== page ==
Efsher you’re taka wondering how Esther managed to juggle two men, is this or was this mutir (permitted) at the time? Ober the heylige Gemora has her covered with this amazing alibi: seemingly, they (Mordechai and Esther) were originally permitted to remain together because a woman, other than the wife of a Kohain, who is forced to have sexual relations with another man remains permitted to her husband (Kesubois 51b; Shulchan Aruch, EH 6:10-11). In other words: every time the kings wand touched her jewels, it was considered rape and she was considered to be a damsel in distress and her living with Achashveyroish was considered to be under duress (Toisfis Kesubois 51b s.v. asurah . See also Toisfis Megillah 13). Ober says the heylige Gemora (Megillah 15a, based on Esther 4:16): that from that fateful day when she voluntarily offered herself to Achashveyroish by touching the royal scepter, as part of her plan to save the Yiddin, she was no longer permitted to return to Mordechai, and that was a personal sacrifice she made for her people.
Did the Oisvorfer earlier mention (intro above) that with the arrival of the Moshiach, we won’t have any other holiday besides Purim? Indeed he did and so we are taught by no lesser an authority that the RambaM ( Hilchois Megillah, 2:18) who says: “The holiday of Purim will never be abolished. Even at the end of days when all commemorations of our travails will not apply, the Book of Esther will be like the Five Books of Moses and last for all eternity.”
Says the Medrish to Mishlei: that all holidays will be cancelled in the future, except for Purim, which will always be kept. Says the heylige Gemora: that although the final redemption will be even more miraculous than Yitzias Mitzrayim (Exodus), the miracle of Purim — which basically revolved around the personalities of Mordechai and Esther and their supporting cast– will never be forgotten. It was the unique courage and boldness of Mordechai and Esther together that make them the stars of the beautiful story we read in the Megillah. And let’s not forget queen Vashti, for had she not refused to appear naked before the king and his many guests, perhaps this entire story would have ended differently. Ober, as always not all agree and says Rebi Elozor: Yom HaKippurim will not be annulled ever. Thus we have many statements from Chazal, which seem to contradict one another, what else is new?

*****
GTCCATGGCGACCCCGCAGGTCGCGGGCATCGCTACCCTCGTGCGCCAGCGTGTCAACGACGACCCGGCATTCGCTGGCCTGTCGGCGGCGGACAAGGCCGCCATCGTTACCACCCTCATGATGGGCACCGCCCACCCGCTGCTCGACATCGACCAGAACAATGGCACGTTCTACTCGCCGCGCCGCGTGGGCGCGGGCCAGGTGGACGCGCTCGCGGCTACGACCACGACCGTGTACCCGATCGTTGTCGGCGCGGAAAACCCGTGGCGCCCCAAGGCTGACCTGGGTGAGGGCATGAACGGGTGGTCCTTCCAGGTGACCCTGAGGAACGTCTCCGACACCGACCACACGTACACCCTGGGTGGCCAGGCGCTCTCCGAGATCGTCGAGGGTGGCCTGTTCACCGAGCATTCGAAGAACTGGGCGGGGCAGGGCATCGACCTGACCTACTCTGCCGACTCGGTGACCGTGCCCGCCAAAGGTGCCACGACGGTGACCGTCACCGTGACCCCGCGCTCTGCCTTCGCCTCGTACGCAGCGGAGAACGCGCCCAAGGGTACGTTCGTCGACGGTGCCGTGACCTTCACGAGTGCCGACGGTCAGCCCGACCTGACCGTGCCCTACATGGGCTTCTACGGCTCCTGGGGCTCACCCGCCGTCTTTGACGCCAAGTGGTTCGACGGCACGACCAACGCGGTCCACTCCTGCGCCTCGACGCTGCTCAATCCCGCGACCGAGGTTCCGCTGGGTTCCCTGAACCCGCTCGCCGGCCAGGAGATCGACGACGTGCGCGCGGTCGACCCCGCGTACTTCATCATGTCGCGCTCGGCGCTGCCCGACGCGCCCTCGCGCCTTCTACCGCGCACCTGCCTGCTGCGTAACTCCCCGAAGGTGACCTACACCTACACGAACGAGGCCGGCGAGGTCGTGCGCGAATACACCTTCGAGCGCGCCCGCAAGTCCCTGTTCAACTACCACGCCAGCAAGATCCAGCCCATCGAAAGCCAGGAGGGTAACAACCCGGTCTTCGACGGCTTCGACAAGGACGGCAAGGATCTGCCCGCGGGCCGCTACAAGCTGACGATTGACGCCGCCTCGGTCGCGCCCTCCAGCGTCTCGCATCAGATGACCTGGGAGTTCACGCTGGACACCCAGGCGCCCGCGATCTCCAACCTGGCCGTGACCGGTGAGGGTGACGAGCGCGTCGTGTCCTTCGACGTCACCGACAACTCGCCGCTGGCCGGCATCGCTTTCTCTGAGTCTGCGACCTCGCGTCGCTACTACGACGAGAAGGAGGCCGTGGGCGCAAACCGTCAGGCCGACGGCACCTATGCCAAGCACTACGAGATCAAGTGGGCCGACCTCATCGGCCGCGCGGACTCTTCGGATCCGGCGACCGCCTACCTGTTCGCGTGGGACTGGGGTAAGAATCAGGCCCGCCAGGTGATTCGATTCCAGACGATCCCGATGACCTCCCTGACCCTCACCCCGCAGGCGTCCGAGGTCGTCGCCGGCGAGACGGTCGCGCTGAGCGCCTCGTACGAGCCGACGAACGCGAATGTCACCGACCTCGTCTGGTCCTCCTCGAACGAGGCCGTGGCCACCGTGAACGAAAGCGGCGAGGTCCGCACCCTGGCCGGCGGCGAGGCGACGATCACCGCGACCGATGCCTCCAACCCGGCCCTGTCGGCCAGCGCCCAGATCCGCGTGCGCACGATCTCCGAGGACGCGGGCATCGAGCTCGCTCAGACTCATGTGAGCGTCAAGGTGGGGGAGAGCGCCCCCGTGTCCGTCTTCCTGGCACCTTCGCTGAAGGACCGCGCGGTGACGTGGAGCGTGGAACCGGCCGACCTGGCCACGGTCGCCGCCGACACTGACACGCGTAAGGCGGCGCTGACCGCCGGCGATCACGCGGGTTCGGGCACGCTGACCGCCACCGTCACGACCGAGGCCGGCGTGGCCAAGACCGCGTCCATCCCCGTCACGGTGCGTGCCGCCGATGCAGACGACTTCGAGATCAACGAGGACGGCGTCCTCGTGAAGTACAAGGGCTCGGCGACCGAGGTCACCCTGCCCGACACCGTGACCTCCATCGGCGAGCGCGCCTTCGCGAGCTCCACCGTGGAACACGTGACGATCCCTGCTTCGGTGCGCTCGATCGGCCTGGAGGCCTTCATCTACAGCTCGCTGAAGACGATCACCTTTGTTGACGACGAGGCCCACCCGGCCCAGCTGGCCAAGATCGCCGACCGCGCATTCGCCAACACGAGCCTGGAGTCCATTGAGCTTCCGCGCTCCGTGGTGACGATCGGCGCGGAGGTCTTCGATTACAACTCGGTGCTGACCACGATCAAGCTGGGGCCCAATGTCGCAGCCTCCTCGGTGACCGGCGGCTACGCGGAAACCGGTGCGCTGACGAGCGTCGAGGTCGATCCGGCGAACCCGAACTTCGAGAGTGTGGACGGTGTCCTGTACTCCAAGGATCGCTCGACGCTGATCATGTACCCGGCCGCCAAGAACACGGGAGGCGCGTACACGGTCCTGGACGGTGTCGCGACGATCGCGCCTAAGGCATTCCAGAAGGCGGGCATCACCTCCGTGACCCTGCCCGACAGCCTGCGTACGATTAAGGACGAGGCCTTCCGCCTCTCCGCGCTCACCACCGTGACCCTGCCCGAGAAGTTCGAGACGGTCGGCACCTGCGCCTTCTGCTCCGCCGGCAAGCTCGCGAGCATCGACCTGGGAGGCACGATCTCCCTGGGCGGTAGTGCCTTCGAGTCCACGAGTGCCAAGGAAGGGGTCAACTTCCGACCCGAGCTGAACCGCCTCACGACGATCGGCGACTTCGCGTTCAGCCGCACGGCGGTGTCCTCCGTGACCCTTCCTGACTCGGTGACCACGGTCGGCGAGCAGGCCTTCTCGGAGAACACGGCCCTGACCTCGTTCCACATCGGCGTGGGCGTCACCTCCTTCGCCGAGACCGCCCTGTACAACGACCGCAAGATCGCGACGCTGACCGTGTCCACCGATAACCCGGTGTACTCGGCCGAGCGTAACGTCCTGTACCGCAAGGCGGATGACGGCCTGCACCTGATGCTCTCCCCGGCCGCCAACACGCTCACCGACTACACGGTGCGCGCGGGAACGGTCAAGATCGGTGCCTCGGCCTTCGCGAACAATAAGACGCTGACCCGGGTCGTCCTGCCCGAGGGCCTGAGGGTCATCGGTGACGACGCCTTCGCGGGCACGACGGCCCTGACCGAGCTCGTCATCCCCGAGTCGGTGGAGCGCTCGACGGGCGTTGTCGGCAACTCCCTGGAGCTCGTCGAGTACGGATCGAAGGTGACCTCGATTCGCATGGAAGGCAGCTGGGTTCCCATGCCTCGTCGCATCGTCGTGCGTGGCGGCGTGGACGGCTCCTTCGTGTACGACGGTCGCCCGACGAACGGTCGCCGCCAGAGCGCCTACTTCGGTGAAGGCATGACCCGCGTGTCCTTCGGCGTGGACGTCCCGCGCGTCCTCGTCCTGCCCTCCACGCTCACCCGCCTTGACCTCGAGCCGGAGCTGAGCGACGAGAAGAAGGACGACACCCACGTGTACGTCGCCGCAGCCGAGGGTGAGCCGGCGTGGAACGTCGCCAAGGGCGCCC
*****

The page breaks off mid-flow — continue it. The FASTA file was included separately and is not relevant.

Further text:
And why is it that the RBSO utilizes beautiful women (Vashti and Esther) to bring about one of the greatest miracles in Jewish History? And they compare this holiday to Yoim Kippur: could any two Jewish holidays be more polar opposites than these two? Oy vey- I see I went too fast – let’s back up…
Not only is Purim the polar opposite of Yoim Kippur (the Day of Atonement) in terms of the calendar (one comes in the fall and one in the spring), but while Yoim Kippur emphasizes denying oneself all bodily pleasure, Purim encourages us to eat, drink and be merry and also to efsher take a second look at the neighbor’s wife. To fully chap the comparisons between these two holidays, we must avada look at the writing of the heylige Zoihar and who knew better? Says he in his epic work: that on Purim, one may accomplish, through bodily pleasure, what one can accomplish on Yom Kippur through bodily affliction. Sounds like a plan and is it a wonder that people like Madonna and others are embracing the heylige Kabolo? Avada this sounds good to most of you. In other words: there is more than one way to achieve an elevated sense of spirituality besides the rituals of denial like on Yoim Kippur. Seemingly the RBSO requires us to have both experiences, believing that sometimes we also find spirituality in the world of pleasure, in eating, drinking, laughing and chapping. Avada this is even more heightened by images of ourselves at Achashvayroish’s table with Vashti giving lap dances.